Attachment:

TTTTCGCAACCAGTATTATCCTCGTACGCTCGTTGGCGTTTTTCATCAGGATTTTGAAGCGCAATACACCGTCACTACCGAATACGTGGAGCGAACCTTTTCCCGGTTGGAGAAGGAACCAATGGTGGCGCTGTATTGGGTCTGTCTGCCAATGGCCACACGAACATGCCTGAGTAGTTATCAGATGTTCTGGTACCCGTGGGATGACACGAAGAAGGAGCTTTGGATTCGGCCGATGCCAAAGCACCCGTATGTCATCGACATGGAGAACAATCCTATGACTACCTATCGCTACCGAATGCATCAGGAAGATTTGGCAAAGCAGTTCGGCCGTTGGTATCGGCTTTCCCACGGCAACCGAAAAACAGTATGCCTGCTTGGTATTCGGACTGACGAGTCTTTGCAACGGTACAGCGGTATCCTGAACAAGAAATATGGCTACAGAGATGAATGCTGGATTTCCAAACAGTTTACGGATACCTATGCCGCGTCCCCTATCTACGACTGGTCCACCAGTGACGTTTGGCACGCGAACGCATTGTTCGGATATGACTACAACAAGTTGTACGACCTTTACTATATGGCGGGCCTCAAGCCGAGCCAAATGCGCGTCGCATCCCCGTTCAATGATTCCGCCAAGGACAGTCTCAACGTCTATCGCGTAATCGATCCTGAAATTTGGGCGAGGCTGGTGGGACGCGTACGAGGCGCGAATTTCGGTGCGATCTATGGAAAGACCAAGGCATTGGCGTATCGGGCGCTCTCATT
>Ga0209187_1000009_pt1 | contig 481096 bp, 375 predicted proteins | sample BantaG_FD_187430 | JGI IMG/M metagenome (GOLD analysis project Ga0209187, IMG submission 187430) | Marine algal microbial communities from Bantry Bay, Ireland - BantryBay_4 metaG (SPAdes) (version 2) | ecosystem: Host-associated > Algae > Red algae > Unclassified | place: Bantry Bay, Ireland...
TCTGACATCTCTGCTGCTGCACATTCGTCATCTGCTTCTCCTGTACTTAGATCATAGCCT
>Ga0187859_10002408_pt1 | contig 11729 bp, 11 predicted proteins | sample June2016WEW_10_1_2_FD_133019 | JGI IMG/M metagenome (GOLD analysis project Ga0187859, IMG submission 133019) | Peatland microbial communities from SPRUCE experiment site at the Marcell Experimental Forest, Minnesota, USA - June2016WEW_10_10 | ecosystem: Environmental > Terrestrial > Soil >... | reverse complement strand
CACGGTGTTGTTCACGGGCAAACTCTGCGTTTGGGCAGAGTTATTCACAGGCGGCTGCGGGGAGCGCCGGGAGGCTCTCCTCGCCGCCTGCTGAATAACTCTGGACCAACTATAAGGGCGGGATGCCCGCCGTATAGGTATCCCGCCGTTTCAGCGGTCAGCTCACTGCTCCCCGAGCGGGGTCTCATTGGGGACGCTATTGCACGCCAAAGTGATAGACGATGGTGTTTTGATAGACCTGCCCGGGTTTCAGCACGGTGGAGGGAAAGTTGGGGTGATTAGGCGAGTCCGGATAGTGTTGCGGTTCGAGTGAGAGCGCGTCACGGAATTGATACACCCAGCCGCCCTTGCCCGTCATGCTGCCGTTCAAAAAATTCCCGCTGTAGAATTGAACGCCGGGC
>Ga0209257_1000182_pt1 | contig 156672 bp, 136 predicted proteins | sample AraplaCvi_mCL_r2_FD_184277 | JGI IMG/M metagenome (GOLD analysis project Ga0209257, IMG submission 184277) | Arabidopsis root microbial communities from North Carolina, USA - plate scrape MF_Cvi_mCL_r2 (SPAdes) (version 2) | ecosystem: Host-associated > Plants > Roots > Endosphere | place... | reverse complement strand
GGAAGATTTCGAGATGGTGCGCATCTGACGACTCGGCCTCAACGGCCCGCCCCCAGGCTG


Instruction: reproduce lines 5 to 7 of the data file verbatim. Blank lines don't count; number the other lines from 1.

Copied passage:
CACGGTGTTGTTCACGGGCAAACTCTGCGTTTGGGCAGAGTTATTCACAGGCGGCTGCGGGGAGCGCCGGGAGGCTCTCCTCGCCGCCTGCTGAATAACTCTGGACCAACTATAAGGGCGGGATGCCCGCCGTATAGGTATCCCGCCGTTTCAGCGGTCAGCTCACTGCTCCCCGAGCGGGGTCTCATTGGGGACGCTATTGCACGCCAAAGTGATAGACGATGGTGTTTTGATAGACCTGCCCGGGTTTCAGCACGGTGGAGGGAAAGTTGGGGTGATTAGGCGAGTCCGGATAGTGTTGCGGTTCGAGTGAGAGCGCGTCACGGAATTGATACACCCAGCCGCCCTTGCCCGTCATGCTGCCGTTCAAAAAATTCCCGCTGTAGAATTGAACGCCGGGC
>Ga0209257_1000182_pt1 | contig 156672 bp, 136 predicted proteins | sample AraplaCvi_mCL_r2_FD_184277 | JGI IMG/M metagenome (GOLD analysis project Ga0209257, IMG submission 184277) | Arabidopsis root microbial communities from North Carolina, USA - plate scrape MF_Cvi_mCL_r2 (SPAdes) (version 2) | ecosystem: Host-associated > Plants > Roots > Endosphere | place... | reverse complement strand
GGAAGATTTCGAGATGGTGCGCATCTGACGACTCGGCCTCAACGGCCCGCCCCCAGGCTG